Justification of Red List Category
This species is listed as Vulnerable because it is undergoing a rapid and continuing population decline as a result of extensive forest loss at low to mid-altitudes within its range.
Formerly widespread on Negros, it is now restricted to seven known localities, although it is still locally common. It appears much scarcer on Panay, where there are recent records from just three localities in the west. It is presumed extinct on Guimaras, where it has not been recorded for over a century. In total the population is estimated to number 10,000-19,999 individuals, equivalent to 6,667-13,333 mature individuals, rounded here to 6,000-15,000 mature individuals.
This lower and mid-altitude forest species occurs at lower densities in secondary forest than it does in primary forest. Total forest loss has been rapid on Panay and Negros and hence it must have declined rapidly. The extent of forest habitats had been drastically reduced by 1988 so it is unlikely that the species continues to decline at the same rapid rate, simply because there is little forest left to remove.
Coracina ostenta is endemic to the Western Visayas in the Philippines, where it is known from Panay, Negros and Guimaras (Collar et al. 1999). Formerly widespread on Negros, it is now restricted to seven known localities, although it is still locally common. It appears much scarcer on Panay, where there are recent records from just three localities in the west. It is presumed extinct on Guimaras, where it has not been recorded for over a century. Given that Panay and Negros are largely deforested in the lowlands, it is inferred that it occupies a small, fragmented range.
It inhabits lowland and mid-montane forest, usually below 1,100 m, but very occasionally up to 2,150 m. It also occurs at lower densities in secondary forest. It frequents the upper storey of large trees. Significant populations are unlikely to persist in montane forest.
Chronic deforestation led to its presumed extinction on Guimaras. Habitat degradation, particularly selective logging of large trees, continues to pose a serious threat to remaining fragments throughout its limited range. The main drivers behind deforestation have been agricultural conversion, wood pulp plantations, oil-palm plantations, commercial logging and urban encroachment.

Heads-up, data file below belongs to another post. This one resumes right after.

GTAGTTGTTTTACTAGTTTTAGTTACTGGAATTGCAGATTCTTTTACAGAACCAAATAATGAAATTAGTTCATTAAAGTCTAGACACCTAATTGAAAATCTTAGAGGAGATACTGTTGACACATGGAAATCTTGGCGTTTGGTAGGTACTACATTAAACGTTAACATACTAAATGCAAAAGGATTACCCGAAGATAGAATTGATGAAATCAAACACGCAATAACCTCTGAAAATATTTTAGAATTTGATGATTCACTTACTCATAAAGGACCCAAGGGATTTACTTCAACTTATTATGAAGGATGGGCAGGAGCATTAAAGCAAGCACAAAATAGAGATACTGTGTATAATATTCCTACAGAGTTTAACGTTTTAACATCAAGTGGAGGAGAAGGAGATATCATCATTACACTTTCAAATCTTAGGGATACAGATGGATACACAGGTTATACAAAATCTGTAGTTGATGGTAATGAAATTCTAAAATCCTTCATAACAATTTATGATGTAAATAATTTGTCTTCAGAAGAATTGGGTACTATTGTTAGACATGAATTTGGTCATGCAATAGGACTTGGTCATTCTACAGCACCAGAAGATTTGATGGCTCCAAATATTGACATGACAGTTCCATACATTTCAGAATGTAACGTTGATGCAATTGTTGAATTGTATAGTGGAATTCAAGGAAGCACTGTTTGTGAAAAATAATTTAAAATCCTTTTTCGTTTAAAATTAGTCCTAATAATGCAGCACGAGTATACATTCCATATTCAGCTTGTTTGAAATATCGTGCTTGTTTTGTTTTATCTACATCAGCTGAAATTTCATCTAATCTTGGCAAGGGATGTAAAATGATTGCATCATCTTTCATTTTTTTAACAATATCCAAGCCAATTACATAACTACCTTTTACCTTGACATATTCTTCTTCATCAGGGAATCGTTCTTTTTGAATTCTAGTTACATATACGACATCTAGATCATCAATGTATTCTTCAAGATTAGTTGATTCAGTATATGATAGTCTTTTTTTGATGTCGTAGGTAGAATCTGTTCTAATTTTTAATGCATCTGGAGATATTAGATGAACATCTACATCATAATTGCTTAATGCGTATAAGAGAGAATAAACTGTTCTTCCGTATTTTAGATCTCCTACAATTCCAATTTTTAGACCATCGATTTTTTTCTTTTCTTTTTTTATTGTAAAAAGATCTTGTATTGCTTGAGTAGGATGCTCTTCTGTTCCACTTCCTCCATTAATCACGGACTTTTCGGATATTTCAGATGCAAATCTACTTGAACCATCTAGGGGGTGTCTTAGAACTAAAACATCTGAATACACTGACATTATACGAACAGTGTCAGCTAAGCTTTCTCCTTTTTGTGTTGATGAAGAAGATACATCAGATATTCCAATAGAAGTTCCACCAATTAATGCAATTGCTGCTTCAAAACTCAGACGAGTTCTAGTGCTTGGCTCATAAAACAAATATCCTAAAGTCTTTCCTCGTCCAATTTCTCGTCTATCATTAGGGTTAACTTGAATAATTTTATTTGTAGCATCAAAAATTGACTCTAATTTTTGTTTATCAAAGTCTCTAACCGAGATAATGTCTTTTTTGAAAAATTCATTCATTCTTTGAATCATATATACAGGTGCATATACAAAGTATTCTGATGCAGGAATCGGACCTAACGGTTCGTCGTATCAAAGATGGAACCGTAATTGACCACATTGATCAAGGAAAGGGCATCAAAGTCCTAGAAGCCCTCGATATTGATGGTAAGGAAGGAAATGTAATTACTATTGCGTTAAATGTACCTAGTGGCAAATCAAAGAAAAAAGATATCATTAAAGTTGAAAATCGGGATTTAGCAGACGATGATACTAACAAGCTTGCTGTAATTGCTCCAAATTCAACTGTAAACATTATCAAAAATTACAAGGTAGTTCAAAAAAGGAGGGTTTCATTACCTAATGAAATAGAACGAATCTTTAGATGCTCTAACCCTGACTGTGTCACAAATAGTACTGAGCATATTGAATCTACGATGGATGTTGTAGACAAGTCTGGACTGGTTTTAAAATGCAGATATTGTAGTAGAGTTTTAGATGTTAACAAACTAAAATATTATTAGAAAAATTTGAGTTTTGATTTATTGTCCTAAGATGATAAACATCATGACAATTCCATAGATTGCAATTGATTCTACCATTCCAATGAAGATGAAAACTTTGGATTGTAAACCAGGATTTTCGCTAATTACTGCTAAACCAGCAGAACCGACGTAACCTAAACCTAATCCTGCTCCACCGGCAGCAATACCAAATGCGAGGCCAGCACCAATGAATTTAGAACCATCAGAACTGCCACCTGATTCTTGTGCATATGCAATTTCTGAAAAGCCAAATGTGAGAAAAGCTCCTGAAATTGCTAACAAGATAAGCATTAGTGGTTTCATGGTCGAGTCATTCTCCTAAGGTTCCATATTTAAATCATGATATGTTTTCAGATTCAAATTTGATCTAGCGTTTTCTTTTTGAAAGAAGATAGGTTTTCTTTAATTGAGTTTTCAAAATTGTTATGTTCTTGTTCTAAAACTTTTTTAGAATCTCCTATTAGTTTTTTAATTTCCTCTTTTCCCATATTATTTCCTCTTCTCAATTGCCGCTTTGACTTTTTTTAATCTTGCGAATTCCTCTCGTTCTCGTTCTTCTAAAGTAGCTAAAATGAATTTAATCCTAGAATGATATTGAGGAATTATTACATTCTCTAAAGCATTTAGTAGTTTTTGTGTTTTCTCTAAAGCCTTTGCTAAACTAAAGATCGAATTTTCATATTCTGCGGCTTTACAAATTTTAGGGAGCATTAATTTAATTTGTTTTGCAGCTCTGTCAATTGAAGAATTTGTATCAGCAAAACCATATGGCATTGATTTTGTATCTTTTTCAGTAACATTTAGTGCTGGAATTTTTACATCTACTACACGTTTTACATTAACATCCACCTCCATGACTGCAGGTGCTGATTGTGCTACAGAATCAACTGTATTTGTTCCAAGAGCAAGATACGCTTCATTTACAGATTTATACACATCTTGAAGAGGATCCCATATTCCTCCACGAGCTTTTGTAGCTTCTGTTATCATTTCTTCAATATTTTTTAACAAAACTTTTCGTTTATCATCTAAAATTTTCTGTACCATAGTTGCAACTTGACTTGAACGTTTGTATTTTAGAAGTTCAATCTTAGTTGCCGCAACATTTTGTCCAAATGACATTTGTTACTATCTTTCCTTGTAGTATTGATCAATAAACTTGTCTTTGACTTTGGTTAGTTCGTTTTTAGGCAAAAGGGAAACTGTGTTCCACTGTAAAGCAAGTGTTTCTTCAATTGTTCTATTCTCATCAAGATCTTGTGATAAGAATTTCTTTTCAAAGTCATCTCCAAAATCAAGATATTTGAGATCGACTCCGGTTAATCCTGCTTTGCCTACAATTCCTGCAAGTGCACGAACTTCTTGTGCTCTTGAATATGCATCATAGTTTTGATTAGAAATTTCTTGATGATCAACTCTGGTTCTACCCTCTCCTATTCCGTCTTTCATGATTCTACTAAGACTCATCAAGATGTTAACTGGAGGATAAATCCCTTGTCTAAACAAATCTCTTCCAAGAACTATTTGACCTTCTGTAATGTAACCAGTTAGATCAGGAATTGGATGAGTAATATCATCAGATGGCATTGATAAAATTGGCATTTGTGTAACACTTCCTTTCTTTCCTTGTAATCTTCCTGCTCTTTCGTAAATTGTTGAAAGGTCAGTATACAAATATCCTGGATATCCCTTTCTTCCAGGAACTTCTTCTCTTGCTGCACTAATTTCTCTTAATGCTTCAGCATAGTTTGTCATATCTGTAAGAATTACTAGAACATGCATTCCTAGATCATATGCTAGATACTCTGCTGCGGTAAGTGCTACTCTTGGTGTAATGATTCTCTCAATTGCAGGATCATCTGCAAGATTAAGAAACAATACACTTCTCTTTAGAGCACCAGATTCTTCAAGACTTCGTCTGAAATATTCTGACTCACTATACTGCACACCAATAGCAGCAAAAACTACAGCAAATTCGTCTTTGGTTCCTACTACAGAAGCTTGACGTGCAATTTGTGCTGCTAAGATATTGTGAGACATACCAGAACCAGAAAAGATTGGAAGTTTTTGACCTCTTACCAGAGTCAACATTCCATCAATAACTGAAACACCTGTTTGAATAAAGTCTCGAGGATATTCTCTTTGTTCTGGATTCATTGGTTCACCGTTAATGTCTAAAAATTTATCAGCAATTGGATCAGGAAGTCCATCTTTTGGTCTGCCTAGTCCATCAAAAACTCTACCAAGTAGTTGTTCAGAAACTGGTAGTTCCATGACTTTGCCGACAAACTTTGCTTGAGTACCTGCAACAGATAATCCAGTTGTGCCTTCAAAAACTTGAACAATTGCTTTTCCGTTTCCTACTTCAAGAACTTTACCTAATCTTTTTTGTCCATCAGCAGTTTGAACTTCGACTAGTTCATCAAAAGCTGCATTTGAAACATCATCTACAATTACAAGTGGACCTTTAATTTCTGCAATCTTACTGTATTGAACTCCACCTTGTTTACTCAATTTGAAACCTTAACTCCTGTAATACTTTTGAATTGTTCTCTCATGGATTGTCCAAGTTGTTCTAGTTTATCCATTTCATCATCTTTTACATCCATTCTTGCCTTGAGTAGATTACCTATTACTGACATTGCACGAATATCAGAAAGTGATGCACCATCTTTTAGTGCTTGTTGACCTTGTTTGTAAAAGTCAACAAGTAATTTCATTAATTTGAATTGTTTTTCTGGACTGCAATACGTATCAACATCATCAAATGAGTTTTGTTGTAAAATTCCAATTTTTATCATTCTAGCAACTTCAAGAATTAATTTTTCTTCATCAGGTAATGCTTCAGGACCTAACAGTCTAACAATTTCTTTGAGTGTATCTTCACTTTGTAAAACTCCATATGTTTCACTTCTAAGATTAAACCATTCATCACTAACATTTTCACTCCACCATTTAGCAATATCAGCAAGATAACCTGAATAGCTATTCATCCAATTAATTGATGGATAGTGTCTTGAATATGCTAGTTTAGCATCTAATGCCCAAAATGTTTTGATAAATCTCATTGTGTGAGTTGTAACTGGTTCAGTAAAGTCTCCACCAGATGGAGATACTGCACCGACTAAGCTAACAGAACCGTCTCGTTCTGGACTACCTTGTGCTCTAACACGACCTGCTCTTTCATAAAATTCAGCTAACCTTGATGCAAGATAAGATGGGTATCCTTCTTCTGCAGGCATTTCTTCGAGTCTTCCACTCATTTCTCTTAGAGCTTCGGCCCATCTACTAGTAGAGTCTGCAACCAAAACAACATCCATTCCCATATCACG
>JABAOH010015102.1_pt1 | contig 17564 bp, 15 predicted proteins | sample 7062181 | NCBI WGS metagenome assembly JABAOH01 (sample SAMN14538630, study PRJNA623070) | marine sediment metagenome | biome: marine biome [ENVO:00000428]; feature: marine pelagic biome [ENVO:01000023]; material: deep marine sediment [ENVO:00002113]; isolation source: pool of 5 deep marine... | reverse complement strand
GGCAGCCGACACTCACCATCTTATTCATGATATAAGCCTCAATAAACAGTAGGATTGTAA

Conservation Actions Underway
It occurs in Mt Canlaon Natural Park (Negros) and the North Negros Forest Reserve, which only receives nominal protection. It also occurs in the proposed Central Panay Mountains National Park, which reportedly contains the largest block of remaining forest in the Western Visayas, and Mt Talinis/Twin Lakes (Negros), which both benefit from conservation funding.
25 cm. Canopy-dwelling, black-and-white passerine. Male has black head and upper breast, forming dark hood. Dark grey back and rump, black wings with white wing-patch across greater coverts and tertials. Black tail with white tips to outer tail feathers. Dark grey breast and belly, white undertail-coverts. Dark bill, iris and legs. Female similar to male although head grey (lacks black hood) and underparts paler. Similar spp. Bar-bellied Cuckoo-shrike C. striata larger and lacks white in wing. Voice Loud, sharp whistles tseeuu, sometimes running together to form jangled phrase. Hints Joins mixed feeding flocks. Tends to stay in the canopy.
Text account compilers
Benstead, P., Bird, J., Davidson, P., Lowen, J., Peet, N., Pilgrim, J., Taylor, J.
BirdLife International (2019) Species factsheet: Edolisoma ostentum. Downloaded from http://www.birdlife.org on 17/02/2019. Recommended citation for factsheets for more than one species: BirdLife International (2019) IUCN Red List for birds. Downloaded from http://www.birdlife.org on 17/02/2019.